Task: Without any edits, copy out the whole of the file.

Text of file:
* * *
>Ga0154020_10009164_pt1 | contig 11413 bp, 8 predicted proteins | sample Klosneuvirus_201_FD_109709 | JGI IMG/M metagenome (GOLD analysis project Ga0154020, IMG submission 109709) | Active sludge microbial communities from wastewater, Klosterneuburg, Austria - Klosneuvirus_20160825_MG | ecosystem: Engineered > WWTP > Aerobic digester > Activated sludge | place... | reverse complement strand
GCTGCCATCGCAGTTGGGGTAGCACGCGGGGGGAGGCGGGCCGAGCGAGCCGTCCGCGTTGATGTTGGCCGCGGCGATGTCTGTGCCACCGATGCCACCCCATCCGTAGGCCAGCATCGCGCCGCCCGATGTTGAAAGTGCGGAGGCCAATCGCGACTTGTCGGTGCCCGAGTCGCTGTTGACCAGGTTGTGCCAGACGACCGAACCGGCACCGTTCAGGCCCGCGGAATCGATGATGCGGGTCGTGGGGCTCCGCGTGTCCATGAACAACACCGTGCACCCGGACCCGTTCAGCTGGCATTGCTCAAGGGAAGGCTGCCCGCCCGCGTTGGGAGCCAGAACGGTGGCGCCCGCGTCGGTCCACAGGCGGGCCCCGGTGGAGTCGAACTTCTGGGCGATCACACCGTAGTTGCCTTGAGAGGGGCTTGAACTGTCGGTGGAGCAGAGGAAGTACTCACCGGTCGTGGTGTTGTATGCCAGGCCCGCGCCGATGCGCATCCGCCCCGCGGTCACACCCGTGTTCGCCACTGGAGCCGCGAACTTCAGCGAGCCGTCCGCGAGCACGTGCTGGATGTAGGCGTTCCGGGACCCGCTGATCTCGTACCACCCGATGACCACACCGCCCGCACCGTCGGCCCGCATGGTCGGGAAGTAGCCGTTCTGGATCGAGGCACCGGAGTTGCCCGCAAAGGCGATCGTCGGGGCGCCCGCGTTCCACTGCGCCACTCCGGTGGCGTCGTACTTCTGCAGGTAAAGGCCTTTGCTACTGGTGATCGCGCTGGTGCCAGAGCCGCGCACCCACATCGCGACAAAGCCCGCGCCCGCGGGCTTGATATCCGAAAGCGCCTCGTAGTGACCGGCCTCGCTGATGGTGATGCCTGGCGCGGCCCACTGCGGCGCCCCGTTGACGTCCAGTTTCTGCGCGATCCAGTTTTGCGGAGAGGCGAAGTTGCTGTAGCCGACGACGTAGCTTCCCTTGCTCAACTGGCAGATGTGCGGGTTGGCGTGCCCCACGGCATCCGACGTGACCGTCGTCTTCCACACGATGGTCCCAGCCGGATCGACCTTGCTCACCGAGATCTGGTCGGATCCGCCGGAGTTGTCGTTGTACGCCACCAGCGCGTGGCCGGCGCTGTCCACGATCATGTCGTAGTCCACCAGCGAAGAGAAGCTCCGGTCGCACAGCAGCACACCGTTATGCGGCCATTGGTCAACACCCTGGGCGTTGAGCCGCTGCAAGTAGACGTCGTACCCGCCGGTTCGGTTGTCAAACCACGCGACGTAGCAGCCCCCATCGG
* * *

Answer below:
>Ga0154020_10009164_pt1 | contig 11413 bp, 8 predicted proteins | sample Klosneuvirus_201_FD_109709 | JGI IMG/M metagenome (GOLD analysis project Ga0154020, IMG submission 109709) | Active sludge microbial communities from wastewater, Klosterneuburg, Austria - Klosneuvirus_20160825_MG | ecosystem: Engineered > WWTP > Aerobic digester > Activated sludge | place... | reverse complement strand
GCTGCCATCGCAGTTGGGGTAGCACGCGGGGGGAGGCGGGCCGAGCGAGCCGTCCGCGTTGATGTTGGCCGCGGCGATGTCTGTGCCACCGATGCCACCCCATCCGTAGGCCAGCATCGCGCCGCCCGATGTTGAAAGTGCGGAGGCCAATCGCGACTTGTCGGTGCCCGAGTCGCTGTTGACCAGGTTGTGCCAGACGACCGAACCGGCACCGTTCAGGCCCGCGGAATCGATGATGCGGGTCGTGGGGCTCCGCGTGTCCATGAACAACACCGTGCACCCGGACCCGTTCAGCTGGCATTGCTCAAGGGAAGGCTGCCCGCCCGCGTTGGGAGCCAGAACGGTGGCGCCCGCGTCGGTCCACAGGCGGGCCCCGGTGGAGTCGAACTTCTGGGCGATCACACCGTAGTTGCCTTGAGAGGGGCTTGAACTGTCGGTGGAGCAGAGGAAGTACTCACCGGTCGTGGTGTTGTATGCCAGGCCCGCGCCGATGCGCATCCGCCCCGCGGTCACACCCGTGTTCGCCACTGGAGCCGCGAACTTCAGCGAGCCGTCCGCGAGCACGTGCTGGATGTAGGCGTTCCGGGACCCGCTGATCTCGTACCACCCGATGACCACACCGCCCGCACCGTCGGCCCGCATGGTCGGGAAGTAGCCGTTCTGGATCGAGGCACCGGAGTTGCCCGCAAAGGCGATCGTCGGGGCGCCCGCGTTCCACTGCGCCACTCCGGTGGCGTCGTACTTCTGCAGGTAAAGGCCTTTGCTACTGGTGATCGCGCTGGTGCCAGAGCCGCGCACCCACATCGCGACAAAGCCCGCGCCCGCGGGCTTGATATCCGAAAGCGCCTCGTAGTGACCGGCCTCGCTGATGGTGATGCCTGGCGCGGCCCACTGCGGCGCCCCGTTGACGTCCAGTTTCTGCGCGATCCAGTTTTGCGGAGAGGCGAAGTTGCTGTAGCCGACGACGTAGCTTCCCTTGCTCAACTGGCAGATGTGCGGGTTGGCGTGCCCCACGGCATCCGACGTGACCGTCGTCTTCCACACGATGGTCCCAGCCGGATCGACCTTGCTCACCGAGATCTGGTCGGATCCGCCGGAGTTGTCGTTGTACGCCACCAGCGCGTGGCCGGCGCTGTCCACGATCATGTCGTAGTCCACCAGCGAAGAGAAGCTCCGGTCGCACAGCAGCACACCGTTATGCGGCCATTGGTCAACACCCTGGGCGTTGAGCCGCTGCAAGTAGACGTCGTACCCGCCGGTTCGGTTGTCAAACCACGCGACGTAGCAGCCCCCATCGG